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The Economics of blaming someone for a murder without proof

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Kausik Gangopadhyay
Economist by training; humanist in yearning. Interested in Dharma, Culture & Civilisation.

Who must have the default blame for the murder of Gauri Lankesh?

I know I know… much was spoken, written and outraged over the last one day. None however discussed an economic framework which can help assign it. In order to do that, I quote best-seller author Steven Landsburg’s articulation of Ronald Coase’s path-breaking idea. So here it goes:

Factories pollute too much because someone other than the factory owner has to breathe the polluted air. Nineteenth century trains threw off sparks that tended to ignite the crops on neighbouring farms, and the railroads ran too many of those trains because the crops belonged to someone else. Farmers keep too many unfenced rabbits when they don’t care about the lettuce farmer next door. These are some examples of externalities.

Arthur C. Pigou’s solution—and it’s often a good one—is to make sure that people do feel the costs of their actions, via taxes, fines, or liability rules that allow the victims to sue for damages. Do a dollar’s worth of damage, and you’re charged a dollar.

The second great idea about externalities sprang full-blown from the mind of a law professor and subsequent Nobel prize winner named Ronald Coase, who stunned the profession in 1960 by pointing out that Pigou’s argument runs both ways. If you breathe the pollution from my factory, I’m imposing a cost on you—but at the same time, you’re imposing a cost on me. After all, if you lived somewhere else, you wouldn’t be complaining about the smoke and I wouldn’t be getting punished for it.

This insight—so simple once stated, but thoroughly astonishing to the economists of 1960—means that in a case of externalities, pure theory can never tell you who should bear the costs; you’ve got to look at the specifics of the case.

Take those spark-throwing railroad trains. Pigou says: There are too many fires because the railroads don’t care; let’s make them reimburse the farmers for all the crop destruction, and then they’ll care.

Coase says: Wait a minute. Often, farmers can prevent fires at very low cost by not planting quite so close to the tracks. True, the railroads don’t currently care about the crop damage. But if you reimburse the farmers, then the farmers won’t care, and you’ll get too many crops planted too close to the tracks. The best way to prevent fires might (or might not) be to grant the railroads complete legal immunity.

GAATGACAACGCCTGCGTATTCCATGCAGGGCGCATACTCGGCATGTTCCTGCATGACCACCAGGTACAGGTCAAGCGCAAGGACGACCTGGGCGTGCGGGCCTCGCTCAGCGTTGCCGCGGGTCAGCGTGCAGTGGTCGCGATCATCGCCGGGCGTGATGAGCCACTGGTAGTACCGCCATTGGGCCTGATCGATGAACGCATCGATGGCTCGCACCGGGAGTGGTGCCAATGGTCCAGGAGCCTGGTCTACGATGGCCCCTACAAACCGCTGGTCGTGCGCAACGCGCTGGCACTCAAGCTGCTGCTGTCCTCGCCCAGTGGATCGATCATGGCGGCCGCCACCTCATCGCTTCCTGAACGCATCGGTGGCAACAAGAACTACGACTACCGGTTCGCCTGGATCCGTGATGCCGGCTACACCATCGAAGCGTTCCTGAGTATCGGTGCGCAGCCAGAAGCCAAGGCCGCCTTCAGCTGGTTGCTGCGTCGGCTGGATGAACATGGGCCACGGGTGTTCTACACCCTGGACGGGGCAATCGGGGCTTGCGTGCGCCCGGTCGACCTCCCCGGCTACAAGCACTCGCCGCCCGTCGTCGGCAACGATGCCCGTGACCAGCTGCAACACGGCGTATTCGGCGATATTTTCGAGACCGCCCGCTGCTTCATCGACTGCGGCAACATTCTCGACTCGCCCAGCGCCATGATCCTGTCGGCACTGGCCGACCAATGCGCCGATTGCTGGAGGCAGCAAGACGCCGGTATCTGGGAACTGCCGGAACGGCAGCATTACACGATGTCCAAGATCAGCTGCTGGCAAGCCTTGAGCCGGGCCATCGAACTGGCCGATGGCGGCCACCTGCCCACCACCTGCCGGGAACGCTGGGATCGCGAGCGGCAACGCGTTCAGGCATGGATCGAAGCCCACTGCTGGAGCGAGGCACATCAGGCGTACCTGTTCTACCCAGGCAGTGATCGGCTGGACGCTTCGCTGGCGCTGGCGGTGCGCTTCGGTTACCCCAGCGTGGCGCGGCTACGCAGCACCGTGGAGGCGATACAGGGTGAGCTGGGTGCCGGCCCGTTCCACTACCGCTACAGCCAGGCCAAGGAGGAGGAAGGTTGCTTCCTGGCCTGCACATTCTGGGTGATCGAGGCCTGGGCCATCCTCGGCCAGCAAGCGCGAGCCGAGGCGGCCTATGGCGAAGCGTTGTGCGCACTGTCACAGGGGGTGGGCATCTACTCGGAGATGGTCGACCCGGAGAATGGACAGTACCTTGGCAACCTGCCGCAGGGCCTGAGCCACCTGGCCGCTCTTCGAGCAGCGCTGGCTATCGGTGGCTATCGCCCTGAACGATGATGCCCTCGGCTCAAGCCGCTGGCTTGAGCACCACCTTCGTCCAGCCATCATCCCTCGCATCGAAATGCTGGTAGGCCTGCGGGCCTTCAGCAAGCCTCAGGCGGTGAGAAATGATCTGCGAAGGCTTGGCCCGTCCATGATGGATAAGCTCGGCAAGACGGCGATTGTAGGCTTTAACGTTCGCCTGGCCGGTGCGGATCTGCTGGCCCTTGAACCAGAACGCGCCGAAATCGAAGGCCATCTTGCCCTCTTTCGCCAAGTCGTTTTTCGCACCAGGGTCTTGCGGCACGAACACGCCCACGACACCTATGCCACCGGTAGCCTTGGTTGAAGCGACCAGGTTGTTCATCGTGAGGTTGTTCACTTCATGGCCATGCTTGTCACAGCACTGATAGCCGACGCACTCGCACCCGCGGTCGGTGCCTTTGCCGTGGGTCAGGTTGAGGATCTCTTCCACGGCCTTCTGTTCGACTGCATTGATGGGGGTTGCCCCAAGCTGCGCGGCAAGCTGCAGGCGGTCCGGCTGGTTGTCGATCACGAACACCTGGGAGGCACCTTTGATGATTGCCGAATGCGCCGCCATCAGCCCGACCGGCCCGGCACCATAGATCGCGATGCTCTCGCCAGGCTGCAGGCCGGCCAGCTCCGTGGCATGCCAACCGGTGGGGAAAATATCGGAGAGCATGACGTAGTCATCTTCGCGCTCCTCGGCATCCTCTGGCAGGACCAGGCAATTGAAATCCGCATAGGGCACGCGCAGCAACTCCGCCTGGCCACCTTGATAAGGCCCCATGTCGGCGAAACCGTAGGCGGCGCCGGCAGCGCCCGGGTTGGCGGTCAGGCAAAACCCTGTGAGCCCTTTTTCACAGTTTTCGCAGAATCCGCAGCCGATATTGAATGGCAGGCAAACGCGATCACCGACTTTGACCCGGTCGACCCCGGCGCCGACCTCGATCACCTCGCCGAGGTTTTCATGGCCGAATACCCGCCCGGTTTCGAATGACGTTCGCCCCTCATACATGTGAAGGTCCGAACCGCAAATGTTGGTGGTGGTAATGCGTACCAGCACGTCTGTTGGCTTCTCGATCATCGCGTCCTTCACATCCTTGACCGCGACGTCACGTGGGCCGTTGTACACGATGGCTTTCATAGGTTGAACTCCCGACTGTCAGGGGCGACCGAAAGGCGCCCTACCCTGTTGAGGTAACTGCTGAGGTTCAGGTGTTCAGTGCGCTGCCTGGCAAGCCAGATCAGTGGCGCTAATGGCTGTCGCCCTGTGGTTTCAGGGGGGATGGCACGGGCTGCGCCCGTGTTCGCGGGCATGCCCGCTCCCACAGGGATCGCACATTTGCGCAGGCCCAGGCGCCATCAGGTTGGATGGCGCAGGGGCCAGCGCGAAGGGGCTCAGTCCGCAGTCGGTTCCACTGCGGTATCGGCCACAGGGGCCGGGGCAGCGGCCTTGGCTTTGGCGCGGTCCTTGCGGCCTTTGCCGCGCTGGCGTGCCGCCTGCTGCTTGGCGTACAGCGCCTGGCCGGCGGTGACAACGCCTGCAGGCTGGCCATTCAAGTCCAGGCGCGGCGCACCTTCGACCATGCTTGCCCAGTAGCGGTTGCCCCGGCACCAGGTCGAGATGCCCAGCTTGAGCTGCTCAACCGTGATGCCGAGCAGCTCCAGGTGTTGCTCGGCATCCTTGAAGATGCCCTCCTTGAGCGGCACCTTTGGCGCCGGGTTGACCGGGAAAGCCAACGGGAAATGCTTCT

And as for that rabbit farmer—the one who lives next to the lettuce farmer and lets his rabbits run wild—Pigou would have insisted that the rabbit farmer cover the damages. Coase is more evenhanded.

There are a lot of ways for the rabbit farmer to solve this problem: Put the rabbits in cages, or file their teeth down, or raise a different breed of rabbit, or move away, or switch to keeping geckos. There are also a lot of ways for the lettuce farmer to solve this problem: Fence the lettuce, or spray it with rabbit repellent, or move away, or switch to growing barley. If the rabbit farmer is immune from lawsuits, he’ll have no incentive to implement his solutions. But if the lettuce farmer is routinely reimbursed for lost lettuce, then he’ll have no incentive to implement his solutions.

Which outcome is worse? That depends on whose solutions are better. Pure theory can’t answer that question.

So the solution lies in assigning property rights so that the best possible solution is reached. And, the idea of the optimal property rights is to minimise the costs to society: We assign property rights so that cost to all the parties together is the least.

Now, let’s apply this theory to the story of murder of “Rationalists” by the “Hindutva forces”.

If Hindutva could profit from murder of rationalists without accepting the blame, secularists (rationalists) can too profit from attributing the murder to Hindutva when the murder was the handiwork of someone else. Both are equally important possibilities for an ideology-neutral observer.

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So what is the ideal way of assigning the blame? The principle should be that the blamed party gets to defend itself easily to minimise the cost. If any one of these two parties is the default one to receive the blame, then that party has to run from pillar to post to acquit itself—a costly solution indeed.

Let us say, in case of a particular murder, secularists control the police (and hence the investigation). Under those circumstances, there is no way Hindutva forces can defend themselves if secularists are keen to profit from attributing the murder to the Hindutva forces. It is definitely not a cost-effective solution to blame the Hindutva forces.

On the other hand, if the Hindutva forces control the police (and hence the investigation), one can never be sure if the Hindutva forces are innocent regarding the crime. In such a scenario it would be almost impossible for secularist forces to refute the accusation of ill-will which is not cost-effective as well.

Therefore, the reverse would constitute the best solution: Blame the secularist forces of false attribution if they control the police and the investigation; and blame the Hindutva forces of murdering their critics if they control the police and the investigation.

We can use this framework to evaluate both these parties — the secularists and the Hindutva forces — regarding Dhabolkar, Pansare, Kalburgi, Sai Reddy, and now Gauri Lankesh.

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Kausik Gangopadhyay
Economist by training; humanist in yearning. Interested in Dharma, Culture & Civilisation.

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